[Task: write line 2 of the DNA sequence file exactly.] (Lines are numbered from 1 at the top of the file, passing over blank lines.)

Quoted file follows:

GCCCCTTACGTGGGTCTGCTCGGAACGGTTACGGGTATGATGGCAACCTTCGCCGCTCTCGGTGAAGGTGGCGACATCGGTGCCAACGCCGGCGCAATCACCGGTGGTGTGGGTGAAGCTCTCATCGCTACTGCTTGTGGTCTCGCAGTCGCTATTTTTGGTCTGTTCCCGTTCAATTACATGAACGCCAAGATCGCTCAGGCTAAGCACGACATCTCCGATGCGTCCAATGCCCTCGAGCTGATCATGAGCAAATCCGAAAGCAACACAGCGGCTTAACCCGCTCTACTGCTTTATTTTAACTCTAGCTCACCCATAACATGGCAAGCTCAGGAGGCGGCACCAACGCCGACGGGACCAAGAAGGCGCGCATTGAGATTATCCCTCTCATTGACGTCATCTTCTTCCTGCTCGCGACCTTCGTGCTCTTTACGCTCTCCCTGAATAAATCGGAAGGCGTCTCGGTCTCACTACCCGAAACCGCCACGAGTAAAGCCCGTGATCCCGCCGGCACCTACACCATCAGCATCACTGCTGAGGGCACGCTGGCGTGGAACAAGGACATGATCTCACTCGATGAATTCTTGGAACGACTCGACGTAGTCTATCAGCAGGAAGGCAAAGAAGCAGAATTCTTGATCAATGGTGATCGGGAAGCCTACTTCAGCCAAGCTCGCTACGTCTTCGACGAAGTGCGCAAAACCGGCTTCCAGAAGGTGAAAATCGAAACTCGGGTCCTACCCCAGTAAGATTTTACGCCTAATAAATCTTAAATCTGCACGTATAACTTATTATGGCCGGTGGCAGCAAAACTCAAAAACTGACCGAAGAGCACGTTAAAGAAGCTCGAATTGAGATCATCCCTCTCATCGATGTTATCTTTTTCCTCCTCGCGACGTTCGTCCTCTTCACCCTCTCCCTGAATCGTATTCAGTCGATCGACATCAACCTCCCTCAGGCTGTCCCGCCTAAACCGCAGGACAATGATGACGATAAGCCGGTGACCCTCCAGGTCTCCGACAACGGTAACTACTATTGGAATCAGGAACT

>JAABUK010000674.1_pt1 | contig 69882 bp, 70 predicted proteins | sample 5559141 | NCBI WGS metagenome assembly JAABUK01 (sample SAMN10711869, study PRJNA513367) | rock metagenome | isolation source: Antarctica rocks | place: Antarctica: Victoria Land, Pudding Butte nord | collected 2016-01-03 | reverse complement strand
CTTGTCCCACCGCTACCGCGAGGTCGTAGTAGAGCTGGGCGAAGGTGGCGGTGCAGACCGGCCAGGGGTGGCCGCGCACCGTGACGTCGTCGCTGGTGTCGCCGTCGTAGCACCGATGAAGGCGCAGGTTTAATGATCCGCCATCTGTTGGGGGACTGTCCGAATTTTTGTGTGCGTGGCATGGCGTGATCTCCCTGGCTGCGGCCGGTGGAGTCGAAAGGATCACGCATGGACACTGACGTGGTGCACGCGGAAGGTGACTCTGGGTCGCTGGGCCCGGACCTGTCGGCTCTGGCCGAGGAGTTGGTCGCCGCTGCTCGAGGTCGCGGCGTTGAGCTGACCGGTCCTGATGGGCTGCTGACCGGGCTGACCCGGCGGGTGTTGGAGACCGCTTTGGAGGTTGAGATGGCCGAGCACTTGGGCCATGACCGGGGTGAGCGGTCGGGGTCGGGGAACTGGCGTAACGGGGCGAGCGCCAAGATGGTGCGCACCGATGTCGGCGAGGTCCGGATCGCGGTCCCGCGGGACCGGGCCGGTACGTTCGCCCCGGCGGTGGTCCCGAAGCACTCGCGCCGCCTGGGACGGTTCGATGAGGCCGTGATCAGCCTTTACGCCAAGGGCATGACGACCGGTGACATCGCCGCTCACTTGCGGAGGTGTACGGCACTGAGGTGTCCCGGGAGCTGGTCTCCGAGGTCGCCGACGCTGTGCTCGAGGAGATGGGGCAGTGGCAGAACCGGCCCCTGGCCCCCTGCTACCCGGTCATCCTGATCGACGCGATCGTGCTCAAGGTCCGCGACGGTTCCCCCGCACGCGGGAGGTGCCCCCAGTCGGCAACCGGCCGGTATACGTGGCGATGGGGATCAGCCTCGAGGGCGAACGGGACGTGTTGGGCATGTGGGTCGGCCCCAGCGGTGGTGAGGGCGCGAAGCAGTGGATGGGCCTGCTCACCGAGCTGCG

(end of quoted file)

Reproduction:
>JAABUK010000674.1_pt1 | contig 69882 bp, 70 predicted proteins | sample 5559141 | NCBI WGS metagenome assembly JAABUK01 (sample SAMN10711869, study PRJNA513367) | rock metagenome | isolation source: Antarctica rocks | place: Antarctica: Victoria Land, Pudding Butte nord | collected 2016-01-03 | reverse complement strand